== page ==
How To Install Linux On A MacBook Pro Retina

How To Install Linux On A MacBook Pro Retina

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MacBook Pros come with some very nice hardware, but some people want more. Some people want Linux.

Whether you’d like a more open and customizable operating system or simply need to dual-boot in order to access certain software, you might want Linux on your MacBook. The thing is, MacBook Pros are also pretty closed-down pieces of hardware that make installing other operating systems difficult – Linux more so than Windows. Boot Camp won’t help you with Linux, even though it doesn’t mean it’s impossible. Here’s how to do it.

Why Install Linux On A MacBook Pro Retina?

The reasoning for installing Linux on a MacBook Pro might seem a bit strange at first – isn’t OS X one of the main reasons to get a Mac? That might be true, but another great reason to get a Mac is the hardware. They offer excellent performance, superb battery life, and long durability. For the ones with a Retina display, you’re also wanting a HiDPI experience for ultra-crisp photos and text.

But if you don’t like Mac OS X, or simply need to use Linux, you may want to put another operating system on that Mac hardware. Linux is lean, open, and highly customizable. Who says that you can’t bring the two together in a happy marriage? Well, Apple might have a word to say about that, but you probably don’t care anyways.

Note: For the purposes of this tutorial, we’ll be using Ubuntu, the most popular Linux distribution, as our preferred choice. You’re free to choose a different distribution, but you can then only follow these steps are generic guidelines and not exact instructions. We claim no responsibility for any damage that is done to your system. Additionally, this tutorial assumes that you want to dual-boot between Linux and Mac OS X. It’s recommended to keep Mac OS X on the hard drive so that you can update the firmware if needed — something you cannot do in Linux.

Before we even start with the first step, make sure that your computer is backed up in case anything goes wrong. How you do this is up to you, so feel free to use Time Machine, CrashPlan, or whatever else you might prefer.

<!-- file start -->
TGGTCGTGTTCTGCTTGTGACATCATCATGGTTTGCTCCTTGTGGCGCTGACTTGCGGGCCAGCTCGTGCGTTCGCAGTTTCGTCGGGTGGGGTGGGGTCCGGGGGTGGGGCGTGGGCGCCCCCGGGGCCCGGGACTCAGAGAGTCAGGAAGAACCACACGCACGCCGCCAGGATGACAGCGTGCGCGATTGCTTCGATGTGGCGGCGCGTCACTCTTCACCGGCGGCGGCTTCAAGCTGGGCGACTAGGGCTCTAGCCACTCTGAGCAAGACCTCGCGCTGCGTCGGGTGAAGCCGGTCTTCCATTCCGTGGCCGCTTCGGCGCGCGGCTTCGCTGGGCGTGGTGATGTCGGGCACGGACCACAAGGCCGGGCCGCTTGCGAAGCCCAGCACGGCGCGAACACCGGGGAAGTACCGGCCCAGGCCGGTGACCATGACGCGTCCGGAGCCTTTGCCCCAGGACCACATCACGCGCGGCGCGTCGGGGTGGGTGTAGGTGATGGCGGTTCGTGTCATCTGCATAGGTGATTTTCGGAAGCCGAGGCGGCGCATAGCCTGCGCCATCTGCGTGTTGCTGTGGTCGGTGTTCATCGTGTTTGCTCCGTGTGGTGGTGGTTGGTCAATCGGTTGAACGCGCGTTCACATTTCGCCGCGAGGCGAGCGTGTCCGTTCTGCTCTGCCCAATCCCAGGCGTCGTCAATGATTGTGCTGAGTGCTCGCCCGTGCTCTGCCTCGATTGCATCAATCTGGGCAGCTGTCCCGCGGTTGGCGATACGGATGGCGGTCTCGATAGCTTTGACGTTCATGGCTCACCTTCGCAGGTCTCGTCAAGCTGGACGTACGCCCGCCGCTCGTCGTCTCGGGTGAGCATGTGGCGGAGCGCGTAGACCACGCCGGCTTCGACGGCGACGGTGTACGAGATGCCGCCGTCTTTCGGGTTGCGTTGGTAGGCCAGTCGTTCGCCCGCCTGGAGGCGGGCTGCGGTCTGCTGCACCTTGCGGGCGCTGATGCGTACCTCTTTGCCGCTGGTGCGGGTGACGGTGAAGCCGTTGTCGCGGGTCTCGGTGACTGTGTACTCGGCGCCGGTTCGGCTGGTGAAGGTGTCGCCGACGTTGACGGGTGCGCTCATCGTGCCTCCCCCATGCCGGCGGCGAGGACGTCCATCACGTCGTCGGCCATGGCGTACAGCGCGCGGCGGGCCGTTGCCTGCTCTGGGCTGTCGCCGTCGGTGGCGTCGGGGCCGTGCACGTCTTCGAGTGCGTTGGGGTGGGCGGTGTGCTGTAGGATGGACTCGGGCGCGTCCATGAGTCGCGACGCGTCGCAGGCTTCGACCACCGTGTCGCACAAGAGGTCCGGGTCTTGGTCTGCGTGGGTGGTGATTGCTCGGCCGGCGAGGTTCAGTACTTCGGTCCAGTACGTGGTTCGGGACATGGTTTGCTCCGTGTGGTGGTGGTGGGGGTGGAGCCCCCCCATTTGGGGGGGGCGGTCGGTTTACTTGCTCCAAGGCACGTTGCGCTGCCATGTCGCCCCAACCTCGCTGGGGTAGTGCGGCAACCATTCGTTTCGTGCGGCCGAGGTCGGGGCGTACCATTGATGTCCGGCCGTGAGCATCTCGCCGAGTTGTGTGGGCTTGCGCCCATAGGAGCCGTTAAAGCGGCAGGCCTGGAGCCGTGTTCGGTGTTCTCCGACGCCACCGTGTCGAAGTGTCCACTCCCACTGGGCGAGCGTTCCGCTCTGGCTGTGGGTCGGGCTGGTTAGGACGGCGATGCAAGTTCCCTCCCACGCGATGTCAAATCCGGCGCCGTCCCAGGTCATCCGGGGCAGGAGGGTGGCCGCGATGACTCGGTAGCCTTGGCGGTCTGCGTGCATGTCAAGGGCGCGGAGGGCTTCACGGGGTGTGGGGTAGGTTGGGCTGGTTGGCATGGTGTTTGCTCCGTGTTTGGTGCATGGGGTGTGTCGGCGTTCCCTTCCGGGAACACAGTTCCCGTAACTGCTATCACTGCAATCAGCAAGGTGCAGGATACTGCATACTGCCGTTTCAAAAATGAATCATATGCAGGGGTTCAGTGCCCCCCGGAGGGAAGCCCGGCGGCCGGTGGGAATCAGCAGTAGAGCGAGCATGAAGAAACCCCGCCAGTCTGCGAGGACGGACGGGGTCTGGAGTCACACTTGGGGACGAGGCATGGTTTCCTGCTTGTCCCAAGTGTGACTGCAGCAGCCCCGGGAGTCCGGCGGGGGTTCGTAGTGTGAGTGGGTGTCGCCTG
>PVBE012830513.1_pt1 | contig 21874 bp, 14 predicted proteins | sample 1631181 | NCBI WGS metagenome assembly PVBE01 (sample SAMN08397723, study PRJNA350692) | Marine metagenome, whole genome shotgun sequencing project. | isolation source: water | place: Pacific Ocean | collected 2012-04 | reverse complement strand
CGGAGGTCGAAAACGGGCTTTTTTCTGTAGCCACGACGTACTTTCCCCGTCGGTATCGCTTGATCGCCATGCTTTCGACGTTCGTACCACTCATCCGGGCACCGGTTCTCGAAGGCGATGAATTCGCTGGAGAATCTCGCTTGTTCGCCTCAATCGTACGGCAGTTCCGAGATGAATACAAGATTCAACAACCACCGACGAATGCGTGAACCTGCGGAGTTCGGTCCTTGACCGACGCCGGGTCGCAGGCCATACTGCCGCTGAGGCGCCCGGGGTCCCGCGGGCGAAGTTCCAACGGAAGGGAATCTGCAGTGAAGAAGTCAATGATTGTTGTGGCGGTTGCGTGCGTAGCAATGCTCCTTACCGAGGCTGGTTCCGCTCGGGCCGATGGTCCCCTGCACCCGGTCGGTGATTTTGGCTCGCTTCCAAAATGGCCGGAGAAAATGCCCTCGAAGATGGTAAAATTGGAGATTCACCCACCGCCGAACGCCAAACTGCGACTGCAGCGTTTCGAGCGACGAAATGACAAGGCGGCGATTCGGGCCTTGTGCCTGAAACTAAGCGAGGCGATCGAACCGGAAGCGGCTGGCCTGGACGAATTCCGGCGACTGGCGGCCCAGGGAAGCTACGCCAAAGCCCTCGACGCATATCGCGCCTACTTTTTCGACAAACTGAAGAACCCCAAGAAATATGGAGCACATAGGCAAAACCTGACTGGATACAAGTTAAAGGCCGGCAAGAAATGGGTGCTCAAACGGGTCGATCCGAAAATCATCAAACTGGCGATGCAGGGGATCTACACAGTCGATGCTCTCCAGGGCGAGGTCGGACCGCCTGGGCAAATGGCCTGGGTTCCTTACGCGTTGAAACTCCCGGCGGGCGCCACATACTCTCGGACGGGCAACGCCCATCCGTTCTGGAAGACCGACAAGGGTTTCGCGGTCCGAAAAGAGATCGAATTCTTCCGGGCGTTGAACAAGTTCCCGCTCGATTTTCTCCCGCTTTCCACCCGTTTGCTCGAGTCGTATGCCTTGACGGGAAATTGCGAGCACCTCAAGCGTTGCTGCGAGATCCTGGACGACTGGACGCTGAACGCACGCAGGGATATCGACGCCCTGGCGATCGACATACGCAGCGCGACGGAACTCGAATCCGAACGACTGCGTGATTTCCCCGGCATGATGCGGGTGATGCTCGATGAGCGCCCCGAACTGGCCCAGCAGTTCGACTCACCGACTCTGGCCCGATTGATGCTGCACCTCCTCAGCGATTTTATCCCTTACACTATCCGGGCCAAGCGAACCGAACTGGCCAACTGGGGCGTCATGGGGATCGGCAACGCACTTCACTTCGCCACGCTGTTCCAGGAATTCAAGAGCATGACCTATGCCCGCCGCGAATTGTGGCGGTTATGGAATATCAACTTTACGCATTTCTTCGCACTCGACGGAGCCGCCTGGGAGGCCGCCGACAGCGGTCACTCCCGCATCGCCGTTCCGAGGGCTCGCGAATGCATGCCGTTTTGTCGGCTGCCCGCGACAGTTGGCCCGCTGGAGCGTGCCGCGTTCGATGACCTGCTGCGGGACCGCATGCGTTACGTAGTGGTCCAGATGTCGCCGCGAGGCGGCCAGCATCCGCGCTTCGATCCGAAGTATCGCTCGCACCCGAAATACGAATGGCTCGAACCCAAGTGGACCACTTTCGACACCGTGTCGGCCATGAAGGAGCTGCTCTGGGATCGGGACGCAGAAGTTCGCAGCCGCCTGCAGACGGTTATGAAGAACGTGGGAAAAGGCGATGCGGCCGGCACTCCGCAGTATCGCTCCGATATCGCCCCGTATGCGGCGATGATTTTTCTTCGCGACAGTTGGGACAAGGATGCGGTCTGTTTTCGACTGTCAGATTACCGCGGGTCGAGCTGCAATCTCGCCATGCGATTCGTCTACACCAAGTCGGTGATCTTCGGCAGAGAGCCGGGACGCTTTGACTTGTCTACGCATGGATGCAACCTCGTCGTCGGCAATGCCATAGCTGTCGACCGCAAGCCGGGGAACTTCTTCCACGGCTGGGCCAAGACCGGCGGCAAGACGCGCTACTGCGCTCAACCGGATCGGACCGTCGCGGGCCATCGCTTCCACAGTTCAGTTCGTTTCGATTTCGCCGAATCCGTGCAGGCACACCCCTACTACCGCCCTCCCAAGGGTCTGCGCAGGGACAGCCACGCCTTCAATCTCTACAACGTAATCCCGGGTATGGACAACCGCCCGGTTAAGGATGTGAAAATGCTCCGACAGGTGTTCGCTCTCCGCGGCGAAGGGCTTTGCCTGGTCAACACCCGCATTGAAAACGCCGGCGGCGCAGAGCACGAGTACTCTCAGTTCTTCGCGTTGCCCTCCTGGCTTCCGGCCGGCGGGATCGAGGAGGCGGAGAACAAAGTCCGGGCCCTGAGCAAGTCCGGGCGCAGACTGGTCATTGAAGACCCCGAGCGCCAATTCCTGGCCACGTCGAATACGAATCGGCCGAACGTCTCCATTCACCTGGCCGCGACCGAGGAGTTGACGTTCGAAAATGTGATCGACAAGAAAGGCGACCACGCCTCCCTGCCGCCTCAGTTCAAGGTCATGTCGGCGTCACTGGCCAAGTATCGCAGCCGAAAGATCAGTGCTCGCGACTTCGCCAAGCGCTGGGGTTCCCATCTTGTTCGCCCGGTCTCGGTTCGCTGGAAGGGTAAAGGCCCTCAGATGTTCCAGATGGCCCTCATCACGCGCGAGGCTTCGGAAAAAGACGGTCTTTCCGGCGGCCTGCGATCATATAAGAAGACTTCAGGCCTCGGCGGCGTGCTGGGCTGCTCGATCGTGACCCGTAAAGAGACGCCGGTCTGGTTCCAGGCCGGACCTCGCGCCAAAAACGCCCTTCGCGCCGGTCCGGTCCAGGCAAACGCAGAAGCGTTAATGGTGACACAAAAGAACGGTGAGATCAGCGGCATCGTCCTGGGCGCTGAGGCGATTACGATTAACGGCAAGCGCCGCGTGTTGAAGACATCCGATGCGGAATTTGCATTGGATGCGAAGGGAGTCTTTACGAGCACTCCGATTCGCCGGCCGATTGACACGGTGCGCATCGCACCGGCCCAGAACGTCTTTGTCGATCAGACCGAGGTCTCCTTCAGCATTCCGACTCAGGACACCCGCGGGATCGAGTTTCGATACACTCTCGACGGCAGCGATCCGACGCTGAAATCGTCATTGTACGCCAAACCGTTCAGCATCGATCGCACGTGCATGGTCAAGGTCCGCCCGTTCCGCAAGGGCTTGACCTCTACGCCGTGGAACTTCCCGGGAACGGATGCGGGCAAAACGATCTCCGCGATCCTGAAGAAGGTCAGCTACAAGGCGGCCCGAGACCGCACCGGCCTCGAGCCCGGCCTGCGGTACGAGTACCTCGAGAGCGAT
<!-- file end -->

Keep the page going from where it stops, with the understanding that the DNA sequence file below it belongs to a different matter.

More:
Download Ubuntu

First, you’ll want to get a copy of the Ubuntu desktop ISO image. Be sure to choose the 64-bit desktop flavor, and not the image made for Macs. The regular image can boot up in BIOS and EFI modes, while the Mac image can only boot up in BIOS mode. This was done on purpose for some Macs, but we want to be able to boot it up in EFI mode.

Write to USB Drive

Next, grab a USB flash drive that is at least 2GB large – we’ll use this to boot up the Ubuntu installer on. To make this drive you can follow the official Ubuntu steps, or use the dedicated GUI tool for the job.

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Resize Partitions

mac_linux_disk_utility
Once you’ve done that, you can get your MacBook Pro ready for the installation. Open up the Disk Utility, click on your hard drive on the left side, and then choose the Partitions tab. Resize the Mac partition to whatever size you’d like it to be — we’ll use the newly created free space to install Ubuntu.

Boot Up Ubuntu Image

mac_linux_boot
After that’s completed, plug in the USB flash drive you prepared and restart your MacBook Pro. Be sure to hold down the Options button from when the screen blanks out for a second to when you see a screen with various boot options. Choose the EFI option (the left one in case you see two of them) to boot up your Ubuntu USB flash drive.

When prompted to choose between “Try Ubuntu” and “Install Ubuntu”, choose “Try Ubuntu” because we’ll need to perform a step after the installer completes but before you restart the system.

Installer

Once the Ubuntu desktop loads, start the installer and go through it normally until you reach the partitioning step. If you cannot access WiFi, it’s because Ubuntu currently doesn’t recognize your WiFi chipset. Don’t worry – we don’t need to have Internet access right now, and it’ll detect the right driver to use whenever you boot up into your new installation later on.

mac_linux_installer_partitions
Once you come to the partitioning step, choose to “Do something else”. Then, make sure that the small partition that’s ~128MB large is recognized as an EFI boot partition (you can check by clicking on it and choosing Options; additionally, that should be /dev/sda1). Next, you can create an ext4 partition in the new space and have the path “/” be mounted to it. You can also create multiple partitions here if you prefer that and know what you’re doing.

Before you continue to the next step, make sure that the bootloader installation location says /dev/sda1, as you want GRUB to be installed into that partition. Then, finish off the installation like normal.

EFI Boot Fix

mac_linux_efibootmgr
When the installer completes, don’t restart just yet! We still need to do one more thing so that we’ll be able to use GRUB. Run the following command: sudo apt-get install efibootmgr. This will temporarily install a configuration tool for EFI boot setups. Next, run sudo efibootmgr. This will print out the current boot configuration to your screen. In this, you should be able to see “ubuntu” and “Boot0000*”. Currently, the EFI system will point to Boot0080*, which skips GRUB and goes directly to Mac OS X. To fix this, run the command sudo efibootmgr -o 0,80. Now you can restart!

Congratulations! Your Ubuntu installation should now be working! However, there are a few tweaks that you can perform to have a better experience.

Various Tweaks

First, you’ll need to make a quick change to a GRUB setting so that the SSD won’t occasionally freeze. Type sudo nano /etc/default/grub in a terminal, and then find the line with GRUB_CMDLINE_LINUX and change it to GRUB_CMDLINE_LINUX="libata.force=noncq". Hit CTRL+X to save, and Y then Enter to confirm. Then, you’ll want to type sudo nano /etc/grub.d/40_custom into the terminal, which will open up a new file. In it, type this exactly: